For the "tinkerers" out there who argue that half the fun is in getting into the "nitty-gritty" of the motor, looking for the extra power.  Well, you can dive just as deep into the "nitty-gritty" of handling.  Think of it as a new challenge.
« Last Edit: July 25, 2007, 01:29:13 PM by TheVoice » Logged

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« Reply #30 on: July 25, 2007, 01:04:58 PM »

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silverfox0005
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« Reply #31 on: July 25, 2007, 01:41:26 PM »

i know a lot of people have been complaining about the single file racing & i personally think that the crate engines are not the cause. in other divisions such as street stock & open wheel some of the guys have learned how to make there cars work on the outside. at deleware for example the other three divisions have gotten a handle on it. we just need somebody in late model who wants to take a stab at trying to make the outside work. i find the problem in late model is the drivers just prefer the inside & its hard to teach an old dog a new trick. as far as cheating the engine up its not really worth it because what generally happens is get so excited you get the lead & you forget about that half straight away lead you got by the end of the race & you know what tech is going to do ha! so if you cheat don't always win you might not get caught.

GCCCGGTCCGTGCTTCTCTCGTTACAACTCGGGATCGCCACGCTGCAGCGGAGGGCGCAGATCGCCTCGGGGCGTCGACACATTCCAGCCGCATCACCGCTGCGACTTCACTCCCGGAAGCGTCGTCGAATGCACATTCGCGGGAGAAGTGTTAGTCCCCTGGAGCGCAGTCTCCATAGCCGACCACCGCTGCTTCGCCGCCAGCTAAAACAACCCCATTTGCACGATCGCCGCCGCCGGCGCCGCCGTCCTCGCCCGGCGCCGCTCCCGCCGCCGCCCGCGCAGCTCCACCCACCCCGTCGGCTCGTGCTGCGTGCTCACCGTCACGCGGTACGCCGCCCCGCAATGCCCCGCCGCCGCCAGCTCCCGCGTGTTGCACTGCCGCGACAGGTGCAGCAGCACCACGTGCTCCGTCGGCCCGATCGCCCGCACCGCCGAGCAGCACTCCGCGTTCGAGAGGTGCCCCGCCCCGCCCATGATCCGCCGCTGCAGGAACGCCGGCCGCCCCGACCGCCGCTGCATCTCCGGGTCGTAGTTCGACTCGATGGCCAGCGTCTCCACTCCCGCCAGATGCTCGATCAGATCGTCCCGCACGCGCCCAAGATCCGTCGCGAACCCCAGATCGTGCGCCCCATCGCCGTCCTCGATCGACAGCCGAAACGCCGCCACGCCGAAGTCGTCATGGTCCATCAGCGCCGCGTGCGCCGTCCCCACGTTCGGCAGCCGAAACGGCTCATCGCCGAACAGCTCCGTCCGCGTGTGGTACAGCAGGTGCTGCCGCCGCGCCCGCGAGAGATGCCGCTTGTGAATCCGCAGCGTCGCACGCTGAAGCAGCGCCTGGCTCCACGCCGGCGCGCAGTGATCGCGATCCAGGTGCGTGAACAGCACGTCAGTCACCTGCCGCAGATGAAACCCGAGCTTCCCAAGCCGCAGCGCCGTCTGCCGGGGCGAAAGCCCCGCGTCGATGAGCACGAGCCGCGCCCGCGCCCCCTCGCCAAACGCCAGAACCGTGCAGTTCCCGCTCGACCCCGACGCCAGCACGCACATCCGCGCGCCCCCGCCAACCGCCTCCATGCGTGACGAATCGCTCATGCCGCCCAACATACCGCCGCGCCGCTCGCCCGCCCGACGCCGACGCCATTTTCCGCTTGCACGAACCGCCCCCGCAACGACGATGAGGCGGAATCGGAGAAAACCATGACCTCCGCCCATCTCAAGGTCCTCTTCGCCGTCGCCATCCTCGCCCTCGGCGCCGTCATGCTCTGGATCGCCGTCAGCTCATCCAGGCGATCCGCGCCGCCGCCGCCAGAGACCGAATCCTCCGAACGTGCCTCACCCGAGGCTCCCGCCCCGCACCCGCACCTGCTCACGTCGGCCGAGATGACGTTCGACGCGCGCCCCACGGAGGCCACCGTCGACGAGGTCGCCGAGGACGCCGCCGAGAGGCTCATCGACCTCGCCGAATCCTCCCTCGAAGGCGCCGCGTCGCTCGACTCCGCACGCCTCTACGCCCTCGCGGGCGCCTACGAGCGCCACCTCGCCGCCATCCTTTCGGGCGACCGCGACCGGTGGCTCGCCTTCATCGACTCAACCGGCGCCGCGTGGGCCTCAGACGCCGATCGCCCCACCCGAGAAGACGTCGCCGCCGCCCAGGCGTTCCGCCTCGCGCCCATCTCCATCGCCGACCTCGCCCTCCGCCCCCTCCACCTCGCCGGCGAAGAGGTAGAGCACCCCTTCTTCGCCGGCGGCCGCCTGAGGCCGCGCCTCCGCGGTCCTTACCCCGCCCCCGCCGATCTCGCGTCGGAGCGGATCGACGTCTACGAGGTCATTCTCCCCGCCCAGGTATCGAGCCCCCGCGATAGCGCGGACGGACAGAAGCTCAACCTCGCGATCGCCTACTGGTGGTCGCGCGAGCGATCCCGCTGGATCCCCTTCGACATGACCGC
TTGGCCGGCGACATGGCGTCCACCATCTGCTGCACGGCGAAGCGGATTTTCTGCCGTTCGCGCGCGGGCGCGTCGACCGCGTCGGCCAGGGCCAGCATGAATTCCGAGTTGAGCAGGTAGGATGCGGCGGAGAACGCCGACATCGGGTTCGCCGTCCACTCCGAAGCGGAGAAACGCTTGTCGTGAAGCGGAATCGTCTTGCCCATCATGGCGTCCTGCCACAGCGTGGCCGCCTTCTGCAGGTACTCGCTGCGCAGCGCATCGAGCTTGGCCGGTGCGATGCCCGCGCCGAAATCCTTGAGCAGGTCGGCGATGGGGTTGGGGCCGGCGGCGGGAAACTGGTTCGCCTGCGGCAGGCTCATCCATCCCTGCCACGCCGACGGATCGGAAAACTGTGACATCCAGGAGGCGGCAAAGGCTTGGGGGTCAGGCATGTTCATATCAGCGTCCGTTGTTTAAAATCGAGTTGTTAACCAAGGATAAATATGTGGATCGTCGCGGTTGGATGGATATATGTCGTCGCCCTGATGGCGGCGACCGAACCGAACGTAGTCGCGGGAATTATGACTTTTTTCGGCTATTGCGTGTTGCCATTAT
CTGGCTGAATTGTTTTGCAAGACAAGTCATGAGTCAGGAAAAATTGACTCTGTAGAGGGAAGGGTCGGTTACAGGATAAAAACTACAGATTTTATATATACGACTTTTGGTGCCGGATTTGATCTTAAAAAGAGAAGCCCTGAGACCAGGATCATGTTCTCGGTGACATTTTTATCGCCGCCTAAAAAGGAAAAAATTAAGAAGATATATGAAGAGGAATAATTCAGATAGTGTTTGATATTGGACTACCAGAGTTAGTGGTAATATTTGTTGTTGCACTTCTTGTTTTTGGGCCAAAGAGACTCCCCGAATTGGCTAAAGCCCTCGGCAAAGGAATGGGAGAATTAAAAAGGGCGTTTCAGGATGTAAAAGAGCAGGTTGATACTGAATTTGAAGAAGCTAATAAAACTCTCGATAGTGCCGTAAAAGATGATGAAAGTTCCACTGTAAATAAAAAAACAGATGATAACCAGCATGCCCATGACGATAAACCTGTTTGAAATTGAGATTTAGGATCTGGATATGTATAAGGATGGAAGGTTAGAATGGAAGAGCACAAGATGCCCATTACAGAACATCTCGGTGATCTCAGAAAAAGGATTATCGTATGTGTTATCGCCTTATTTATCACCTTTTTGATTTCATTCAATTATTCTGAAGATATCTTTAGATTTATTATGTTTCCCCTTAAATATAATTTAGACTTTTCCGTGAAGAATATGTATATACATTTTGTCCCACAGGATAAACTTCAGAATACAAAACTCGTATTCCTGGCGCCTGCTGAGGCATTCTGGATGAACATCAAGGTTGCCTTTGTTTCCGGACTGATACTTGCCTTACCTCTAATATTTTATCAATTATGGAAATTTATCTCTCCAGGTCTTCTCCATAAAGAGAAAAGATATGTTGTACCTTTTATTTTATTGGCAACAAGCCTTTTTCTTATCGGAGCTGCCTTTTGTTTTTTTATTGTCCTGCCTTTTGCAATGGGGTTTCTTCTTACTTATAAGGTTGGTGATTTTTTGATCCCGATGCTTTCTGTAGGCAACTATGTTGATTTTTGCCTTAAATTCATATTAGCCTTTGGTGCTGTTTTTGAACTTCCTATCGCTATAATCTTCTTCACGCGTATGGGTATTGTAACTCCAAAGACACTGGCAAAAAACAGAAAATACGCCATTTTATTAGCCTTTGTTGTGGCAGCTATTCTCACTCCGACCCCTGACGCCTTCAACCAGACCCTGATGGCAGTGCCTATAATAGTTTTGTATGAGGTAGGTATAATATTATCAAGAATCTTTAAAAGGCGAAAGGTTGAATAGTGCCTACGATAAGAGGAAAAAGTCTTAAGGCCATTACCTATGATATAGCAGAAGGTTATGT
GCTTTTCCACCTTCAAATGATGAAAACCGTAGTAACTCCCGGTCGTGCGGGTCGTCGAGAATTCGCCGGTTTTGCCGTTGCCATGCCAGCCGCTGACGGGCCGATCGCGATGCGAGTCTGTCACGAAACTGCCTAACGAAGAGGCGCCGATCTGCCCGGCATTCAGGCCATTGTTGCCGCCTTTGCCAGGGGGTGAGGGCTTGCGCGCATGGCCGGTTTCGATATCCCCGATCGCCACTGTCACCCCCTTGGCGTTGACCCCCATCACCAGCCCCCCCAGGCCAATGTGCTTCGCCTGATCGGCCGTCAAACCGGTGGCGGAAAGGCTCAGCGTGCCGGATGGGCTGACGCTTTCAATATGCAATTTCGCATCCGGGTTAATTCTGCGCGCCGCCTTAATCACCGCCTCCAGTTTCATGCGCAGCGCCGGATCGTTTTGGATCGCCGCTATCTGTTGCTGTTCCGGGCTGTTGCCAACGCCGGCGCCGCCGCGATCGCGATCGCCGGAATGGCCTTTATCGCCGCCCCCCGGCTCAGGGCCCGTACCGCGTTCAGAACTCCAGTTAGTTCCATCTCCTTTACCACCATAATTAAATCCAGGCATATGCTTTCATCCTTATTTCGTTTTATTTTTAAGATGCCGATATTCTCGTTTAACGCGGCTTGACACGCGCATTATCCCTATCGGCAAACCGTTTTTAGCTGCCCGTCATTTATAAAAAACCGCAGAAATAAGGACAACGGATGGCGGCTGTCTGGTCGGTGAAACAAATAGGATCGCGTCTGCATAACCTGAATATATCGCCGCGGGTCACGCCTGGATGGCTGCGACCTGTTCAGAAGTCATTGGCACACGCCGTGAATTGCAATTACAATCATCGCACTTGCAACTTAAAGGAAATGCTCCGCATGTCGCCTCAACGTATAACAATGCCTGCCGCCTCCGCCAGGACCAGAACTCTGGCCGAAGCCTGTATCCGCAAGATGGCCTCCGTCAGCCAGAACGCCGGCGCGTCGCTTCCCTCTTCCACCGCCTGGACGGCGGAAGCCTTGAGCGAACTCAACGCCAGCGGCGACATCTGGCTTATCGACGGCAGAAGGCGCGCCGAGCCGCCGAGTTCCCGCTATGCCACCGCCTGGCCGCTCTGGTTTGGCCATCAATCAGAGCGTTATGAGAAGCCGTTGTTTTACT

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Pinecrest
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« Reply #32 on: July 25, 2007, 07:52:32 PM »

 I see allot of good points here by silverfox , Thunder6  ,SRAMA  ,Mike32 , hill3  ,TheVoice but heres the bottom line the bolts are out there I have seen them with my own eyes so besides what hill3 says where they stop watch everyone and  I guess dyno anyone that is 2 or 3 tenths too quick ? What do you do with them then ? are they just out for the night and that nights points ?

 I think the penalty for tampering with a crate has to be a whole bunch more then running a set of hot heads with a built engine . If not I see a cottage industry of building Hot Crate engines for myself and others.

 I am not so egocentric as to think I am the first person in Ontario that has come across these bolts and I have now been told about 3 places you can get them so I am sure they are at a race track near you .

 
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« Reply #32 on: July 25, 2007, 07:52:32 PM »

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hill3
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« Reply #33 on: July 25, 2007, 08:11:48 PM »

they are here also,out of mopac in alta. you are right, anyone caught tampering with a crate should have the wrath of god come down on them. i could be wrong but i remember when the old asa went to crates they caught one person,50000 dollar fine or year suspension,also they lost the illegal crate. and yes if the car is a couple of tenths faster then tech it, if it passes the dyno and found legal the club pays for the dyno and hands the driver $200, not only do you catch a possible cheater,you have also served notice that this will not be tolerated,it comes back to the sanctioning bodies,tracks and clubs to be consistent and above board with the whole process.
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Thunder6